Niger Coup: Washington Targets French Influence

A group of military personnel belonging to the presidential guard in Niger announced through national television the ousting of President Mohamed Bazoum and the closure of borders, as well as the imposition of a curfew starting from the night of 26 July 2023. Colonel Amadou Abdel Rahman, surrounded by nine other military personnel, stated, “We, the defence and security forces, gathered in the National Council for the Protection of the Nation, have decided to put an end to the regime,” adding that it came as a result of the continued deterioration of the security situation and the economic and social mismanagement. The council affirmed its respect in adhering to all the commitments made by Niger and reassured the national and international community regarding the physical and moral integrity of the deposed president. Another statement by the coup group called on all foreign partners not to interfere.

This coup coincided with the start of the Russia-Africa Summit taking place in St. Petersburg, through which Russia seeks to break international isolation and expand its investment and political presence in the void generated by the declining influence of France in Africa as a result of being targeted by the US and faced with competition from China and Turkey. Meanwhile, the African countries affected by the Ukrainian war and its impact on food prices are seeking to secure the flow of grain that Putin uses as leverage against the West’s standpoints and sanctions on his country. These African efforts to address the grain crisis are encouraged by the US, given global concerns and fears of supply chain disruptions and rising food prices, which are pressing for an end to the Ukrainian war, particularly with Germany revealing a few days ago the failure of the Ukrainian counteroffensive. This American encouragement to African countries regarding their specific relationship with Russia further adds to France’s woes, as it still rejects classifying Russia as an enemy of NATO and the Western alliance.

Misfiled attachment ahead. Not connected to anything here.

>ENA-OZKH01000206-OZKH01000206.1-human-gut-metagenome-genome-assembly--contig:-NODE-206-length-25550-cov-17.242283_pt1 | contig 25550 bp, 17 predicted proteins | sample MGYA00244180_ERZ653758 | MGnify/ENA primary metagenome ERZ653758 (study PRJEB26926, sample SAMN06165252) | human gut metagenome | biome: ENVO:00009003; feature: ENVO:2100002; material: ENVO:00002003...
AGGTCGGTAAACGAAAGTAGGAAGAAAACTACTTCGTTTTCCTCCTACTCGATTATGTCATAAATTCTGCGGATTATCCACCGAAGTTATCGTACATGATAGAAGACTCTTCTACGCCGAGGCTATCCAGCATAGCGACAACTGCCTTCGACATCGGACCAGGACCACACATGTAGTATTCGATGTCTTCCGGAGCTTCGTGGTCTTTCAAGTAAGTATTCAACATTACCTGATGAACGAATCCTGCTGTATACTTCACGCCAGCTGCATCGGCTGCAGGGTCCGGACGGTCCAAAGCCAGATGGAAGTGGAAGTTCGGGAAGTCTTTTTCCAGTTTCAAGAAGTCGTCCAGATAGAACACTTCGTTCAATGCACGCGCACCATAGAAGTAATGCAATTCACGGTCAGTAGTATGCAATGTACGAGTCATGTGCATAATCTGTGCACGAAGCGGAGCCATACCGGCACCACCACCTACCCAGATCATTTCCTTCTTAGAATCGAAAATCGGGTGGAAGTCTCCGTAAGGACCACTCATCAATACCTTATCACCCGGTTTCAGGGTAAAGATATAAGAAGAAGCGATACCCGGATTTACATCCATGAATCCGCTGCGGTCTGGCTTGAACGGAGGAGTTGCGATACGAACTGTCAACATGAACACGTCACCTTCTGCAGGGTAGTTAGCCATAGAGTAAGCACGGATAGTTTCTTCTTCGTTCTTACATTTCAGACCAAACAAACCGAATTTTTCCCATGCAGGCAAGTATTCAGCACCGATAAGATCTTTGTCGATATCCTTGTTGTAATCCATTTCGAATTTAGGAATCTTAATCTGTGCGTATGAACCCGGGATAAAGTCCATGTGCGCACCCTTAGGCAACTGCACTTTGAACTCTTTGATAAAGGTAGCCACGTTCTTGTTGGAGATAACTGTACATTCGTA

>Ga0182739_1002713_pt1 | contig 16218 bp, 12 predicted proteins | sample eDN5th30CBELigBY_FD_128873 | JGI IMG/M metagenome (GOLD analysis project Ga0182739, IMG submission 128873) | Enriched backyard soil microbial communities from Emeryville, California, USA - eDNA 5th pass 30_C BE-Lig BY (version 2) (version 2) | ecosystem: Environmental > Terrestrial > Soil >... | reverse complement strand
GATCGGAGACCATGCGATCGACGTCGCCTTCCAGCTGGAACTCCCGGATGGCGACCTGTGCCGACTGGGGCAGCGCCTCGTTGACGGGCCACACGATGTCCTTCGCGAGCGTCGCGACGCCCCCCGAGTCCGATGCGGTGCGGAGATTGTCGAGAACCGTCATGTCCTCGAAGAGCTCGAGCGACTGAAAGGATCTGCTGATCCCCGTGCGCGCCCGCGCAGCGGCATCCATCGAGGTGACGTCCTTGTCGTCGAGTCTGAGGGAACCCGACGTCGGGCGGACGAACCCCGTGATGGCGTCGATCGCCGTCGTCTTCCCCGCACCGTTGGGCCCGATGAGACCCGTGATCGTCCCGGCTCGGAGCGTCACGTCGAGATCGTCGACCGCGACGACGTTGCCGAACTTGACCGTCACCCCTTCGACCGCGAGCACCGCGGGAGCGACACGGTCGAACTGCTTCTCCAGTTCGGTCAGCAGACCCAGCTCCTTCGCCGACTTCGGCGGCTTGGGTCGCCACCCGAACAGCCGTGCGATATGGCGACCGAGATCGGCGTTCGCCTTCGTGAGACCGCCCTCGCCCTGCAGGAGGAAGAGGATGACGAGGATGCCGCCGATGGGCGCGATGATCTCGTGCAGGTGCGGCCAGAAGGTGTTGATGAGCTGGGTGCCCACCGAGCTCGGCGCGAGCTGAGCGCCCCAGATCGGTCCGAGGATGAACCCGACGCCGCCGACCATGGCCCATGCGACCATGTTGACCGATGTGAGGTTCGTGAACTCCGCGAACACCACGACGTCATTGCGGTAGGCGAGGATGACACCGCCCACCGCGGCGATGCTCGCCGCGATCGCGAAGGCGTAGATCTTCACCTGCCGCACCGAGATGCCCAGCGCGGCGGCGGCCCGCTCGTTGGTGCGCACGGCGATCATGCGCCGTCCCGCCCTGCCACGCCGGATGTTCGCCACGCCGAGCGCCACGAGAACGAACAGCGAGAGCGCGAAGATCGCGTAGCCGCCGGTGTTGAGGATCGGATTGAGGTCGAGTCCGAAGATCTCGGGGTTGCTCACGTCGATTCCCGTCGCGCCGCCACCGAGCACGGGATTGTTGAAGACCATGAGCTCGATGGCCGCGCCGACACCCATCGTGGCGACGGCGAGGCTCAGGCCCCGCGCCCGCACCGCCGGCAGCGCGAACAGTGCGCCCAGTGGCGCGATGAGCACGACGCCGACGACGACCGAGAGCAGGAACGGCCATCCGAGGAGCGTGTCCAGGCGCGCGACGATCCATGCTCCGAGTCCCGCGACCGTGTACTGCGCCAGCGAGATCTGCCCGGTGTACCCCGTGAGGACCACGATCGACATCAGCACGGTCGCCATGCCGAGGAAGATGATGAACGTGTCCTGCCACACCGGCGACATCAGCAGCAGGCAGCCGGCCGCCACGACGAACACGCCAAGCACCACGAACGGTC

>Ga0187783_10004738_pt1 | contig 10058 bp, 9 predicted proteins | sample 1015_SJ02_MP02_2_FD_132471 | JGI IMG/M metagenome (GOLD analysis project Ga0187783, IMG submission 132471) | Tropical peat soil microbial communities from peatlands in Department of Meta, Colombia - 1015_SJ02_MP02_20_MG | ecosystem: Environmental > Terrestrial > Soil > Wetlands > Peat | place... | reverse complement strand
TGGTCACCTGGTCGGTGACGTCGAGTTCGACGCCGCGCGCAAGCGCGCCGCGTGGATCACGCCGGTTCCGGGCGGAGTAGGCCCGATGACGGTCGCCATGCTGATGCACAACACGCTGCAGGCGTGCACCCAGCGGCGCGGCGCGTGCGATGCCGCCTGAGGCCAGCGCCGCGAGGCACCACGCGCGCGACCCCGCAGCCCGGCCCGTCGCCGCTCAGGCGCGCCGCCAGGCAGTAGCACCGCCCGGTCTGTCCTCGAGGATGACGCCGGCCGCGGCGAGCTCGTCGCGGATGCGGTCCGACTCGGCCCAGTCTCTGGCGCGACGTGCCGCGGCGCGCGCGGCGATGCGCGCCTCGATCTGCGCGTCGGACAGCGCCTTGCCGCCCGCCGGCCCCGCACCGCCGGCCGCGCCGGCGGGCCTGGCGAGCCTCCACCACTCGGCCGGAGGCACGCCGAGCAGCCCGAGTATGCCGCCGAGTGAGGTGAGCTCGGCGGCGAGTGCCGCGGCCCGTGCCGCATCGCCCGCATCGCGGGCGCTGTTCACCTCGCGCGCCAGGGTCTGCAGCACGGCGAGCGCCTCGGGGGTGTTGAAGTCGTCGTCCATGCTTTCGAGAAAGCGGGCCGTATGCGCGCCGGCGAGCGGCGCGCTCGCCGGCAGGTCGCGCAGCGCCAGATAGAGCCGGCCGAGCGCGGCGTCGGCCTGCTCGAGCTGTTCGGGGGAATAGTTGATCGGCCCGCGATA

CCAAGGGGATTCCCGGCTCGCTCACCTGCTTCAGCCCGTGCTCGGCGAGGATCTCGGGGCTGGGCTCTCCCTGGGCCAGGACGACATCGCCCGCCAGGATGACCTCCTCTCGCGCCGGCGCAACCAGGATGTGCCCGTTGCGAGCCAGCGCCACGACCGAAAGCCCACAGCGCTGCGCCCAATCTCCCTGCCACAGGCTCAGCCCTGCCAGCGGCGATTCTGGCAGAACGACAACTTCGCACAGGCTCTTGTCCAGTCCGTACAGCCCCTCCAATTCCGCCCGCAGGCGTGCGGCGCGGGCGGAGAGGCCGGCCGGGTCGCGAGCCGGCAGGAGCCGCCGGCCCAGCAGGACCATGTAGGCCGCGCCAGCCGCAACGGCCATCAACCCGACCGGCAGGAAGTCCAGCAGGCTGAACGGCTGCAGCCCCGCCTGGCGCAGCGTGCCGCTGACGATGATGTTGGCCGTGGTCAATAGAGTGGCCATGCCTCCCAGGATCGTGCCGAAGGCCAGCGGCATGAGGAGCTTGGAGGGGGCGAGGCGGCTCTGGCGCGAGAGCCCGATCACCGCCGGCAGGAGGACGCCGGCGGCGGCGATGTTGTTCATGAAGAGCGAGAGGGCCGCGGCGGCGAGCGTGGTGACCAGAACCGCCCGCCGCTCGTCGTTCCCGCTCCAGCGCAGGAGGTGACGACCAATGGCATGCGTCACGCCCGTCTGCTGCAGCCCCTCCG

It is also noticeable that the military coups that took place in Central African Republic, Chad, Mali, and Burkina Faso in recent months, and whose executors’ link to America became evident through the training and supervision they had received, and was acknowledged by the US Africa Command (AFRICOM), occurred amid France’s conflicting standpoints with the US regarding NATO, the Ukrainian war, and its relationship with China. Additionally, France has attempted to act independently from the US in the Libyan file since the Western military intervention against Colonel Gaddafi. Evidence of this can be found in a memorandum by Sidney Blumenthal, an advisor to the US Secretary of State, warning against Sarkozy’s haste in getting rid of Gaddafi and highlighting France’s objectives, including obtaining the majority share of Libyan oil, enhancing French influence in North Africa, reaffirming French military presence globally, and thwarting Gaddafi’s efforts regarding the unified African currency, which threatened the French currency in circulation and undermines French influence in Africa.

The coup in Niger against President Mohamed Bazoum took place in the context of the US targeting French influence. Some media outlets reported Bazoum’s close ties with France and his previous work in French companies. It is known that he has been involved in countering what is referred to as “terrorism” and has been attempting to combat “jihadist” activities in Niger since he took over the Ministry of Interior, accusing “jihadist” movements of having foreign connections. This “jihadist” activity, which the US benefits from, has reached Niger through Mali with Saudi support. It is also worth mentioning that Niger hosts the largest French military presence after reducing their forces in Mali, with an estimated 1,500 soldiers stationed on the Mali border.